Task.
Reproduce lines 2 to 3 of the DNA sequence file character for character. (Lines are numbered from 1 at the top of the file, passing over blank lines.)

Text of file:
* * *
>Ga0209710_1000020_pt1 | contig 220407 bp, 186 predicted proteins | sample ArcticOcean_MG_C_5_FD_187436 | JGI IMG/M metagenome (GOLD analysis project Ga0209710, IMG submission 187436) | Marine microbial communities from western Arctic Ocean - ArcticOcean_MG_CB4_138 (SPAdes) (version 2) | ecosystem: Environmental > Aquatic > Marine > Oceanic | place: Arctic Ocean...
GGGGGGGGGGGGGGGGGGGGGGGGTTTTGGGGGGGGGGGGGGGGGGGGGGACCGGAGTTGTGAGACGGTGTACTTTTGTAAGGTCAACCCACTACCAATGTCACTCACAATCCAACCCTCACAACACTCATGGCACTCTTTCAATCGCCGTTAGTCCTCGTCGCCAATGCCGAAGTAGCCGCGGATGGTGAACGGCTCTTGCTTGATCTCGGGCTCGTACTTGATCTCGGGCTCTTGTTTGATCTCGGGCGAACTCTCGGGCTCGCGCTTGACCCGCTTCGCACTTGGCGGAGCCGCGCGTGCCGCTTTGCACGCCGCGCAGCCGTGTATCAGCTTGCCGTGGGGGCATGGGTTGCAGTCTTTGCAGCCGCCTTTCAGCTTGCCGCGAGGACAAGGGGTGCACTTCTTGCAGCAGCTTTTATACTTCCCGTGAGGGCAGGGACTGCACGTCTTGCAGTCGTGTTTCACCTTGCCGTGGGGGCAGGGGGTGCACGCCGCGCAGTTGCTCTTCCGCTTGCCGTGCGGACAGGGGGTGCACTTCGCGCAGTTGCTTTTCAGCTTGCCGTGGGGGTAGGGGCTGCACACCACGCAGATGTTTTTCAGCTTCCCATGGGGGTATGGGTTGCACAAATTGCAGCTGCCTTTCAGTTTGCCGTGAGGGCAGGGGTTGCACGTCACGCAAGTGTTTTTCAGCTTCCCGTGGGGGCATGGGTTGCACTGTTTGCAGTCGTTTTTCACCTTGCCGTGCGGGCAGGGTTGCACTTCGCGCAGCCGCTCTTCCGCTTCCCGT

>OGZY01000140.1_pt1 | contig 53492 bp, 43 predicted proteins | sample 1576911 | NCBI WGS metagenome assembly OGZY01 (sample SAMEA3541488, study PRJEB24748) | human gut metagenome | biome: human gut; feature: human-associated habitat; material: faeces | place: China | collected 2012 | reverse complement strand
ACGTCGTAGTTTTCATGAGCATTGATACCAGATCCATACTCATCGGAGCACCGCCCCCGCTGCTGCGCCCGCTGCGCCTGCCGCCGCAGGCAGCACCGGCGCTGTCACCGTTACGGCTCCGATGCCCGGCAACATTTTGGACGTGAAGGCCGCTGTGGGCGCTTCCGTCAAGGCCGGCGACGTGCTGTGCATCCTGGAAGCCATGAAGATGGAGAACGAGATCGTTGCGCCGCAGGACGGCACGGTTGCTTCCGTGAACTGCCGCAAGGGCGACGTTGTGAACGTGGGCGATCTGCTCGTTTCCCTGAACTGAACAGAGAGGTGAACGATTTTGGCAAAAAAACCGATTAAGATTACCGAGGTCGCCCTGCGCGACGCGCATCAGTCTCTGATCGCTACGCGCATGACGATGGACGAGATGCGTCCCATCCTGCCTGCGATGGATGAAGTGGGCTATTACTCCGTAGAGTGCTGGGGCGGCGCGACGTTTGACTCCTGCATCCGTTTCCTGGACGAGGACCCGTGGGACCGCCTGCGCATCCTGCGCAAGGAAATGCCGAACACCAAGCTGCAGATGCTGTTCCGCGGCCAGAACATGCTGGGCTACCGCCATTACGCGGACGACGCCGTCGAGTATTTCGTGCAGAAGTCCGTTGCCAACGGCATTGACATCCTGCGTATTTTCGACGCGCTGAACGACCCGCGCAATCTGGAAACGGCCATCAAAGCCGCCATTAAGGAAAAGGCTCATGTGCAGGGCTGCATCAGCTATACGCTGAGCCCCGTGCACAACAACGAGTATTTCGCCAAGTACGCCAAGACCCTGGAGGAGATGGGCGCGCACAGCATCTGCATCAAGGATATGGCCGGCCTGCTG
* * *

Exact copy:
GGGGGGGGGGGGGGGGGGGGGGGGTTTTGGGGGGGGGGGGGGGGGGGGGGACCGGAGTTGTGAGACGGTGTACTTTTGTAAGGTCAACCCACTACCAATGTCACTCACAATCCAACCCTCACAACACTCATGGCACTCTTTCAATCGCCGTTAGTCCTCGTCGCCAATGCCGAAGTAGCCGCGGATGGTGAACGGCTCTTGCTTGATCTCGGGCTCGTACTTGATCTCGGGCTCTTGTTTGATCTCGGGCGAACTCTCGGGCTCGCGCTTGACCCGCTTCGCACTTGGCGGAGCCGCGCGTGCCGCTTTGCACGCCGCGCAGCCGTGTATCAGCTTGCCGTGGGGGCATGGGTTGCAGTCTTTGCAGCCGCCTTTCAGCTTGCCGCGAGGACAAGGGGTGCACTTCTTGCAGCAGCTTTTATACTTCCCGTGAGGGCAGGGACTGCACGTCTTGCAGTCGTGTTTCACCTTGCCGTGGGGGCAGGGGGTGCACGCCGCGCAGTTGCTCTTCCGCTTGCCGTGCGGACAGGGGGTGCACTTCGCGCAGTTGCTTTTCAGCTTGCCGTGGGGGTAGGGGCTGCACACCACGCAGATGTTTTTCAGCTTCCCATGGGGGTATGGGTTGCACAAATTGCAGCTGCCTTTCAGTTTGCCGTGAGGGCAGGGGTTGCACGTCACGCAAGTGTTTTTCAGCTTCCCGTGGGGGCATGGGTTGCACTGTTTGCAGTCGTTTTTCACCTTGCCGTGCGGGCAGGGTTGCACTTCGCGCAGCCGCTCTTCCGCTTCCCGT

>OGZY01000140.1_pt1 | contig 53492 bp, 43 predicted proteins | sample 1576911 | NCBI WGS metagenome assembly OGZY01 (sample SAMEA3541488, study PRJEB24748) | human gut metagenome | biome: human gut; feature: human-associated habitat; material: faeces | place: China | collected 2012 | reverse complement strand